Human Resource Coordinator for Cornerstone Business Holdings, Amanda Fuhrman, shared how 1-on-1 meetings impact her view of the leadership over her.

“You find yourself naturally trusting your manager more. If your manager says something and you miss their true intentions in the moment, you are more likely to believe the best in them and give them the benefit of the doubt in those situations because you have spent time building a friendship with them,” Amanda said.

 

Growing in Relationship

While our leaders are undoubtedly passionate about the 1-on-1 experience, our employees are even more enthusiastic.

New Home Sales Specialist for Betenbough Homes, Darby Brown, shared what it’s like being on the other end of a 1-on-1.

“Having these designated times to visit and be transparent, especially if you’re having a hard week, has made me realize that my manager has my back – without a doubt,” Darby said.

Unity is a core value at Betenbough Homes. Darby explained that he sees 1-on-1s as a weekly touchpoint that reinforces this value.

“People start making assumptions when there is not good communication, and those assumptions are rarely accurate. Having a time when a manager and employee can sit down together and be open is a big reason I think our company is so unified,” Darby said.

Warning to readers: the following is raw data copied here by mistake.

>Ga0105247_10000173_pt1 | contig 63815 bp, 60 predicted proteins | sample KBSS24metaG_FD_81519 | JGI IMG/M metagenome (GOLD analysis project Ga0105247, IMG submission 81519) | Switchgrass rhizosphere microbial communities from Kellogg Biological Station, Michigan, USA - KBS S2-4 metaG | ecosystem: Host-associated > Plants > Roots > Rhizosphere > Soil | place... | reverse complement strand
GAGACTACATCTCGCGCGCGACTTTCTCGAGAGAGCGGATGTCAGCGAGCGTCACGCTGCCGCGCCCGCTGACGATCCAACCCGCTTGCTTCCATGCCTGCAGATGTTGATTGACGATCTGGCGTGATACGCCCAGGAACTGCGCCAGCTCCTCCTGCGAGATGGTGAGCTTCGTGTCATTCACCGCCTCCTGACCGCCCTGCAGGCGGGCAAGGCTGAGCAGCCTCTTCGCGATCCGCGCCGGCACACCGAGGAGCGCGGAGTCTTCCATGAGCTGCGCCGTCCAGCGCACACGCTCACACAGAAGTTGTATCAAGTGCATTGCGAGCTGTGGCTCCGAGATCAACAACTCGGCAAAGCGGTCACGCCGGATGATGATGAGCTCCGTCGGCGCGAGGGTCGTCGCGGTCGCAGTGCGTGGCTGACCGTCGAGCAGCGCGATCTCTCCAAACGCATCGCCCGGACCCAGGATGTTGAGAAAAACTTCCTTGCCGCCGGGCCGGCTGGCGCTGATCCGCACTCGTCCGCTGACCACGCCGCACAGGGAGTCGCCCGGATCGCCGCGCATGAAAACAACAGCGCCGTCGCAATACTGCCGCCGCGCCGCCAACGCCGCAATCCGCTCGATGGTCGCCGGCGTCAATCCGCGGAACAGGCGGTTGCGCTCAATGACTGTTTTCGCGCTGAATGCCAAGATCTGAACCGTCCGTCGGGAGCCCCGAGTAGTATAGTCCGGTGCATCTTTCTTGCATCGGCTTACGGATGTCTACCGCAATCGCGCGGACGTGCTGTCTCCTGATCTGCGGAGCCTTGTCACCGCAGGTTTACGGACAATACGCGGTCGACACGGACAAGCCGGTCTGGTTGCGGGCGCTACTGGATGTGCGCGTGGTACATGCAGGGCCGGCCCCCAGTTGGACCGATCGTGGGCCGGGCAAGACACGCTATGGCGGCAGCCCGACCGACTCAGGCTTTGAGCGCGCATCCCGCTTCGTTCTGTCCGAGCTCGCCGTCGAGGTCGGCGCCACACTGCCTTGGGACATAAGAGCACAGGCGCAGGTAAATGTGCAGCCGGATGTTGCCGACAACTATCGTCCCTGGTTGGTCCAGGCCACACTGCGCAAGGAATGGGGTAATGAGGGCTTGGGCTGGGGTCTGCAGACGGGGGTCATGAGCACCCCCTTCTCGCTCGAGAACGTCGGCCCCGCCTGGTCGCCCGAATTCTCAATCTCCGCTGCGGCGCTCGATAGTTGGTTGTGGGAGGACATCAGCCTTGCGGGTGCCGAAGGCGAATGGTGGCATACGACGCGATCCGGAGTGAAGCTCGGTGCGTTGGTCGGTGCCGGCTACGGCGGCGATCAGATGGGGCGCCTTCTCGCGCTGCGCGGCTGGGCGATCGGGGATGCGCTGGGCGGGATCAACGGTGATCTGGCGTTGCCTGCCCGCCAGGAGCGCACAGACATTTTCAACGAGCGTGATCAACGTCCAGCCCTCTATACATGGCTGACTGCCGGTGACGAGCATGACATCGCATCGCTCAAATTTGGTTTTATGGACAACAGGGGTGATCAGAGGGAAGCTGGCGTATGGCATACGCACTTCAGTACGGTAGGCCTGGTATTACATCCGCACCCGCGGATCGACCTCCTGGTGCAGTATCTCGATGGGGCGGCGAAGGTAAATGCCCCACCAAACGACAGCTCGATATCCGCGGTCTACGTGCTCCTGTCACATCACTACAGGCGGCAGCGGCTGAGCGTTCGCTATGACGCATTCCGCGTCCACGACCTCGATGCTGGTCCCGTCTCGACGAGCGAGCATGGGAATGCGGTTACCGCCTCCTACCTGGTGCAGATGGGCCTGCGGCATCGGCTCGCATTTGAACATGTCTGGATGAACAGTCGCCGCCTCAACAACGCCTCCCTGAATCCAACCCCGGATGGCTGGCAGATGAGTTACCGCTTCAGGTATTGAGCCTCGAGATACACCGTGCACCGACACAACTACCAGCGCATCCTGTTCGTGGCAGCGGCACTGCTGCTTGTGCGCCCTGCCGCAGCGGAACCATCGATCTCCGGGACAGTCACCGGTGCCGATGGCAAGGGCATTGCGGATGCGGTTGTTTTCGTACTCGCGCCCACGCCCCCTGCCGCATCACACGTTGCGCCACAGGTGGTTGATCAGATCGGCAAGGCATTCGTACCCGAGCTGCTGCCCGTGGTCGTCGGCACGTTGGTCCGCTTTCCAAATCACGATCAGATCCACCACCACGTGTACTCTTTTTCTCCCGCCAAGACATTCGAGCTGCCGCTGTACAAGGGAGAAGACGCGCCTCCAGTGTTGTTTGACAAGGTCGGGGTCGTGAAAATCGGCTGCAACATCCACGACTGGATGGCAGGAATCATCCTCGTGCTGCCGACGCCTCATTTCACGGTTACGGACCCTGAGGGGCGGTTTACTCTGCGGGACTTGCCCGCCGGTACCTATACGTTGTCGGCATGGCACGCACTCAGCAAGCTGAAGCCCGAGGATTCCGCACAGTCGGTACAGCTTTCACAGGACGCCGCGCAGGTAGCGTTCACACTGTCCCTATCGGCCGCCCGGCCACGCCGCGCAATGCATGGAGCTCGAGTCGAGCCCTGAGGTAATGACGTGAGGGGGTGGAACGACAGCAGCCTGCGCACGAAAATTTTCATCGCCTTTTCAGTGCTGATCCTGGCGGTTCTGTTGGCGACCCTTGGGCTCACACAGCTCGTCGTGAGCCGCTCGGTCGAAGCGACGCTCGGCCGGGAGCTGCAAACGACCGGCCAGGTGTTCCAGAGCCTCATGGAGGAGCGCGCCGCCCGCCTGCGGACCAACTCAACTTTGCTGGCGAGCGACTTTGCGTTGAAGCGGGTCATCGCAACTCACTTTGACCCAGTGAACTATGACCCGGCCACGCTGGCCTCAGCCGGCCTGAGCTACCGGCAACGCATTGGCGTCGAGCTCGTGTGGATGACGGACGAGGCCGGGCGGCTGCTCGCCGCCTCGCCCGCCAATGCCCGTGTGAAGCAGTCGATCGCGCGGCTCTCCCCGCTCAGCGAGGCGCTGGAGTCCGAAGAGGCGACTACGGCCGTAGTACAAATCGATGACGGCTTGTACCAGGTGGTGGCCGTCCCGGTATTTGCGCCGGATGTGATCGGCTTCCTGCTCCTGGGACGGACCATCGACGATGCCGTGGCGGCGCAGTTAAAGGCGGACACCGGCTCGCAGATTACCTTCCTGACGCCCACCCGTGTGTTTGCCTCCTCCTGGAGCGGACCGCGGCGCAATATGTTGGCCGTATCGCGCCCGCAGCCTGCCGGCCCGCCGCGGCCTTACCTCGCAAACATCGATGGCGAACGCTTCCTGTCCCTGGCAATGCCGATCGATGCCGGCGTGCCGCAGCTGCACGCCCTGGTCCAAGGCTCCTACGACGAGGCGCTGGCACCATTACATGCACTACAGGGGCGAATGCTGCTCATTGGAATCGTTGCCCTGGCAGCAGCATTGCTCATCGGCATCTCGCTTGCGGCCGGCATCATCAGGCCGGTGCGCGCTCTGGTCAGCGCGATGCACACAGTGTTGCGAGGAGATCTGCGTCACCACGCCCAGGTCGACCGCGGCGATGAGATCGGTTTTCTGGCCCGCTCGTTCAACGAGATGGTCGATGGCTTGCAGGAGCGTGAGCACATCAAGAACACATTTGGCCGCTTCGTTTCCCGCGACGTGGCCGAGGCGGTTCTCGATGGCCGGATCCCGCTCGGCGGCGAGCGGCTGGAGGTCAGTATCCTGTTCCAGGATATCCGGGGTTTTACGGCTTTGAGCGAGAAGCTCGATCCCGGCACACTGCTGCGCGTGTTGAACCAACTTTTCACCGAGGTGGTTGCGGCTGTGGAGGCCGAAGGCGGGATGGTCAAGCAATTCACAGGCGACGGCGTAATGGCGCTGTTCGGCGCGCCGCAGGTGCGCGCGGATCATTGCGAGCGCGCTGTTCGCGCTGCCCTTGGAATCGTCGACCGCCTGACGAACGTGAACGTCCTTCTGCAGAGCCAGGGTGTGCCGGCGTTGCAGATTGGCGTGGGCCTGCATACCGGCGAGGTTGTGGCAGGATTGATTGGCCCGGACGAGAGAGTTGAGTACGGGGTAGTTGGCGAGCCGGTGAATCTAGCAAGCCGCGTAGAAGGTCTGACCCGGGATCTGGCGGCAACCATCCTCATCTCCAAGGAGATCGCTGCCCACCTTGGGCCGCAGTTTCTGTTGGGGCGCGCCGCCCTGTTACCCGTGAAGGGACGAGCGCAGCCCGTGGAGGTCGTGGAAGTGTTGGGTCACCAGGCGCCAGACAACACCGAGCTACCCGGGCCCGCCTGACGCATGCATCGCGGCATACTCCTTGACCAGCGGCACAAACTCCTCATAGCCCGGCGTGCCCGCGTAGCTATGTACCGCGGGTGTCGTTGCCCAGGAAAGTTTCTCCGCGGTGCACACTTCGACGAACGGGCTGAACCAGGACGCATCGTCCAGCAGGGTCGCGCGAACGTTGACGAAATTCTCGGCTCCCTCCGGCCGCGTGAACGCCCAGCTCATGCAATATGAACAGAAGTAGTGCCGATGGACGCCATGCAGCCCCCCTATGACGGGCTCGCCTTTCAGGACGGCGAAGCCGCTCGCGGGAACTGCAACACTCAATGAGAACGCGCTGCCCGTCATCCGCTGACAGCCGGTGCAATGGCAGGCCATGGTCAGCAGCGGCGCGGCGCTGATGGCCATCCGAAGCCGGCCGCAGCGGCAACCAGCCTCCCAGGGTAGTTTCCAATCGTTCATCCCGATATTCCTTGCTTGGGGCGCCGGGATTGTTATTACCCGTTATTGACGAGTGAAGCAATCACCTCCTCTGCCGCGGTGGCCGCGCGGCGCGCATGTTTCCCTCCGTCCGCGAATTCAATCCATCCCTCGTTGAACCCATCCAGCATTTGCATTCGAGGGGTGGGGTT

Betenbough Homes President, Cal Zant, spoke about the power of 1-on-1s and intentional leadership at our Kingdom Business Workshop last fall. Make sure to register for our April workshop to learn even more about this subject through keynote teachings and breakout sessions.

Beyond good communication and a healthy work environment, the 1-on-1 has potential to even transform individual lives.

New Home Sales Associate for Betenbough Homes, Christie Tillis, remembered how surprised she was by this practice when she started her job.

“I cried in my first 1-on-1 because I was so touched that a manager cared enough to sit down and talk about me for a whole hour,” Christie said.

This is the heart of a 1-on-1, that the hour would exist to serve the employee. It is their hour to discuss anything that might be on their mind or heart. 1-on-1s are not a status update meeting to check in with employees about how their workload is going. It is a pause in the workday to organically grow relationship.

Darby has also been touched by the level of intentionality shown to him since he began his job.

“In my previous jobs, when someone in authority came to talk to me, it was usually never personal, but production related. It either made me feel not trusted, like they couldn’t trust me to produce the numbers they needed, or worse, if I had not produced those numbers, it made me feel like I had no value. It was a lose-lose situation,” Darby said.

“When I started at Betenbough Homes and someone would ask me how my day was going, I would get defensive and give examples of everything I had gotten done that day. After a while, I realized that was not what my manager was after. They really just wanted to know what kind of day I was having. That made such a huge impact on me,” Darby said.

Christie explained the impact this principle has made on her life, not just at work, but in every sphere.

“A while back I was in a season of life where I was dealing with a lot of anger. I happened to be in a 1-on-1 during that time, talking about this with my manager. She encouraged me to be honest with God about what I was feeling. That day, my manger really helped me break down some walls that left me so much closer to God. Now, I talk to God all the time,” Christie said.